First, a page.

Virgin Atlantic yesterday said their pioneering flight was a historic step towards using biofuels on commercial flights, with the aim of reducing carbon emissions.
Although they claim that the biofuels used in their pioneering biofuel flight are “completely environmentally and socially sustainable”, so far most biofuels that are presently being produced have significant negative environmental, social and economic impacts, such as raising food costs in developing countries, damaging the environment and displacing indigenous local populations.
Wetlands International calls for biofuel certification criteria that involve a full carbon account and that exclude biofuels produced in naturally carbon rich areas such as peatlands and forested (or recently deforested) areas. In addition, criteria must take account of impacts on globally important biodiversity, competition for land and water with food production, land rights, etcetera.
The carbon savings Virgin Atlantic is claiming are questionable. For the production of many biofuels, areas with large carbon stocks like forests and especially carbon rich peatlands (see study by Wetlands International and Delft Hydraulics) are degraded. This causes more emissions than biofuel use can reduce at all. There is no scheme in place to trace and exclude biofuels produced in an unsustainable way.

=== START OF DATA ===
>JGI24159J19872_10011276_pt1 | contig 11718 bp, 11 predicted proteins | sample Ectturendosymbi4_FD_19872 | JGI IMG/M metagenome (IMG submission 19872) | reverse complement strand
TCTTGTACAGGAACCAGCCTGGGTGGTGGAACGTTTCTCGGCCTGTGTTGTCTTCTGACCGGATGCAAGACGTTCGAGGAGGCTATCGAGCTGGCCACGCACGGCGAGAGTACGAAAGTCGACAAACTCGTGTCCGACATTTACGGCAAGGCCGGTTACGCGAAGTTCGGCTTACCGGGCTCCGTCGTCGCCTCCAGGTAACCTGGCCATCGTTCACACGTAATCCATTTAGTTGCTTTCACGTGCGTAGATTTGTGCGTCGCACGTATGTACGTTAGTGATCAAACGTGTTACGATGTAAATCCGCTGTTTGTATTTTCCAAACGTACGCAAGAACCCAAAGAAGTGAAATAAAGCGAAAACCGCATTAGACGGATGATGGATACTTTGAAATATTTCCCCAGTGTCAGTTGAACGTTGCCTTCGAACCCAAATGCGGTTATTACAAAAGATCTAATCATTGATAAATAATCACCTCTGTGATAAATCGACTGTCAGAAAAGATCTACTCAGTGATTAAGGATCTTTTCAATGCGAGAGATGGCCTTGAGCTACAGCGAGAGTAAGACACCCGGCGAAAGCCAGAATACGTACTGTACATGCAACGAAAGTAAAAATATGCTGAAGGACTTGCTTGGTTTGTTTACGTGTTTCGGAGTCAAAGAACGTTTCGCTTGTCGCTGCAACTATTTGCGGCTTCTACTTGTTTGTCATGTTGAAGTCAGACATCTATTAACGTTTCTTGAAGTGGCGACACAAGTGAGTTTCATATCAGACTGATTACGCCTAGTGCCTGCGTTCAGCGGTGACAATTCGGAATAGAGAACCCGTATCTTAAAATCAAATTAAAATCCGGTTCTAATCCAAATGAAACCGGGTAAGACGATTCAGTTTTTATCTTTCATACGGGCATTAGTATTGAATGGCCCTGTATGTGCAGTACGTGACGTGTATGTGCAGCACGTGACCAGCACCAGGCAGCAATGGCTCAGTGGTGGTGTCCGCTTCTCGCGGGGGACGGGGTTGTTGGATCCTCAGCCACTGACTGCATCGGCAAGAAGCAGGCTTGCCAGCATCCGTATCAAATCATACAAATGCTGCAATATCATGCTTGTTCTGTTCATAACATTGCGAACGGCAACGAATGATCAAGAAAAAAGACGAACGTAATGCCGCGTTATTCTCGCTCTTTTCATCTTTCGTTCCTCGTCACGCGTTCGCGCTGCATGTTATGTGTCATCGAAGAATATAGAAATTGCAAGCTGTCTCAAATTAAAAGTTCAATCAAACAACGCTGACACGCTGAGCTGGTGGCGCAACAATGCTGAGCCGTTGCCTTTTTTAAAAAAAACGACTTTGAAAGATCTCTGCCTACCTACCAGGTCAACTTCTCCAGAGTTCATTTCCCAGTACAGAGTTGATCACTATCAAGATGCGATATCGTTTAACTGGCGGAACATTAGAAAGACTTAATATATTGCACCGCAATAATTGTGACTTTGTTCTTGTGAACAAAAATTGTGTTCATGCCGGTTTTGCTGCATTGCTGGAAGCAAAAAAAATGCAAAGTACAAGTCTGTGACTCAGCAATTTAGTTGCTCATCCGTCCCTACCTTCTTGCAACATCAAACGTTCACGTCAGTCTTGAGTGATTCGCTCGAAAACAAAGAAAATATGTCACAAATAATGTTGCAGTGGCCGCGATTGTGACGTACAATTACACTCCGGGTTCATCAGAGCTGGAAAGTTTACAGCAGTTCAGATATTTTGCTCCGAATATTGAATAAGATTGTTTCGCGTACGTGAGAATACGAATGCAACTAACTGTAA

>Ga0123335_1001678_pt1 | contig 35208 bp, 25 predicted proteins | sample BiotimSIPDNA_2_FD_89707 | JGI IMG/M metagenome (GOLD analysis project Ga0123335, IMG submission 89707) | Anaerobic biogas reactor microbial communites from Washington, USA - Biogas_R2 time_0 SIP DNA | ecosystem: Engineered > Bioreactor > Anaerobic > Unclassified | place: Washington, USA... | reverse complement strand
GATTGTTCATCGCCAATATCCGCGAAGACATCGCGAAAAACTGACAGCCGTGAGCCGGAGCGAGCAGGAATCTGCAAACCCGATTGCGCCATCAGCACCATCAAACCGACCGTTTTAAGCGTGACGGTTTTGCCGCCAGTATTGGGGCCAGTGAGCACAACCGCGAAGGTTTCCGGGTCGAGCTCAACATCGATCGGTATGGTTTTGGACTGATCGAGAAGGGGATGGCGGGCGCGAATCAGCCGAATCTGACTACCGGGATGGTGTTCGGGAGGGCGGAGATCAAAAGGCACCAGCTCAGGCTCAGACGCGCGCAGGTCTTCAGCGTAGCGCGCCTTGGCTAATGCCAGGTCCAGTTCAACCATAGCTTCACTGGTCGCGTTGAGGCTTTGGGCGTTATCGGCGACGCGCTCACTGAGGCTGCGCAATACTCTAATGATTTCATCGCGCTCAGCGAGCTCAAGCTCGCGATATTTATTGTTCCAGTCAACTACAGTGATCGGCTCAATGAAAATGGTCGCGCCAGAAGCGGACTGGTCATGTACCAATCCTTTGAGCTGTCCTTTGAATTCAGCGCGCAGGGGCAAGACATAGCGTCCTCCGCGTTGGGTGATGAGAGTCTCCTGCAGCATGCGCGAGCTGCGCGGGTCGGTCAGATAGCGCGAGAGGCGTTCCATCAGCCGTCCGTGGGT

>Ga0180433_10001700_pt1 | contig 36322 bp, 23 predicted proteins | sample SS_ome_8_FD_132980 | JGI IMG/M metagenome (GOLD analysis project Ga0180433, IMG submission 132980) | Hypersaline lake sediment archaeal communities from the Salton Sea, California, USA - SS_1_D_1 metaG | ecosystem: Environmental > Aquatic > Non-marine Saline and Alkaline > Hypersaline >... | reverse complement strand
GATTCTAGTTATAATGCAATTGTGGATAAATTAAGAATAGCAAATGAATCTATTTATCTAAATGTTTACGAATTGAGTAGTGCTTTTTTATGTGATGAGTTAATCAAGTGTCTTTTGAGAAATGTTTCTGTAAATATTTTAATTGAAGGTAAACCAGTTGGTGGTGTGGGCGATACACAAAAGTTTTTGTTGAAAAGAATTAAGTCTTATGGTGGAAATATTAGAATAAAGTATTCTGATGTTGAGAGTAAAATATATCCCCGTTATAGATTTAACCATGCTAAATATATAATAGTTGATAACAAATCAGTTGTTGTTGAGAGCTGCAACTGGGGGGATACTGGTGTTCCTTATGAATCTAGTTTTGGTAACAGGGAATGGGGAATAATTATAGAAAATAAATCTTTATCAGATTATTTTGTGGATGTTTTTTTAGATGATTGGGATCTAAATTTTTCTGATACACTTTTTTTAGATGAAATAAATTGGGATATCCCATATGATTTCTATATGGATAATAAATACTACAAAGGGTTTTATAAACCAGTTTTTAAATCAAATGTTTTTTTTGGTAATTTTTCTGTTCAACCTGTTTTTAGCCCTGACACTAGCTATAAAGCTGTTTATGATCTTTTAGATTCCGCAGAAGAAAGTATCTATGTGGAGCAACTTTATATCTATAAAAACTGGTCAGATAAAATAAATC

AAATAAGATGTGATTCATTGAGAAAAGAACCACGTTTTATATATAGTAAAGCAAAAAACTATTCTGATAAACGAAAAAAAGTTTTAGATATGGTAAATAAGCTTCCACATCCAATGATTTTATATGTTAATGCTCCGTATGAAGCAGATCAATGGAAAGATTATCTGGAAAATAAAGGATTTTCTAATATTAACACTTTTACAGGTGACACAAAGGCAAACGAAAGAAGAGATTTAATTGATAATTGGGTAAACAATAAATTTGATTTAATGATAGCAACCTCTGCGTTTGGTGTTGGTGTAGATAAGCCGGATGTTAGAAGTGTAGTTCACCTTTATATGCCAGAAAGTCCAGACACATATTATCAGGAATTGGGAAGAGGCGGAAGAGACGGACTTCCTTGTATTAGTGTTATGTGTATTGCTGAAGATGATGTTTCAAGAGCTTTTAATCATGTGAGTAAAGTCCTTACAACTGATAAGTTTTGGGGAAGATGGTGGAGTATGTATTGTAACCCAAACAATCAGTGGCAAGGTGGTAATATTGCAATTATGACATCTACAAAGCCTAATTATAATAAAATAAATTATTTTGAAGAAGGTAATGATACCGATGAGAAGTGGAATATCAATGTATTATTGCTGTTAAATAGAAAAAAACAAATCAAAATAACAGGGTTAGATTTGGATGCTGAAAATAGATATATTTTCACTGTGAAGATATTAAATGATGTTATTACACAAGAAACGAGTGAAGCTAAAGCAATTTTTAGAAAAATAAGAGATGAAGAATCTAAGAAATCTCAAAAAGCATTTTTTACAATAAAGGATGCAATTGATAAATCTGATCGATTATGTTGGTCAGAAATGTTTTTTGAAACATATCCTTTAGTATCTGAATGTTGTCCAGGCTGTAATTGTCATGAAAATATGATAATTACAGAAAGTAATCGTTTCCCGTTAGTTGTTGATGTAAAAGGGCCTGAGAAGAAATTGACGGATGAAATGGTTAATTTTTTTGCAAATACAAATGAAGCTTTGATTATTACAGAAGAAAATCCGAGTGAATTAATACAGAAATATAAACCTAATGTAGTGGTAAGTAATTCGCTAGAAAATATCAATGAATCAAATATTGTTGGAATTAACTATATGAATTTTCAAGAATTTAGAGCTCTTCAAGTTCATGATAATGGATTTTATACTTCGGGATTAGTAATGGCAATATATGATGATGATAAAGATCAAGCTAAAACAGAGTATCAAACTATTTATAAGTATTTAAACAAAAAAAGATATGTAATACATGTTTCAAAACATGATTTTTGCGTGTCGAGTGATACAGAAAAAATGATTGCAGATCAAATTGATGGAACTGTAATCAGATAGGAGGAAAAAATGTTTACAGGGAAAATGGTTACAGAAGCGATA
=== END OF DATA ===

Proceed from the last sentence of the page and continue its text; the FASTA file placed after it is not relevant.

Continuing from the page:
Wetlands International is a member of the Round Table on Sustainable Palm Oil (RSPO) with the aim to contribute to socially and ecologically sustainable palm oil.
For more information please contact:
Communication Manager Wetlands International
tel: +31 (0)65060 1917
More information on our activities to protect Indonesian peatlands:
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Communications and Advocacy Department
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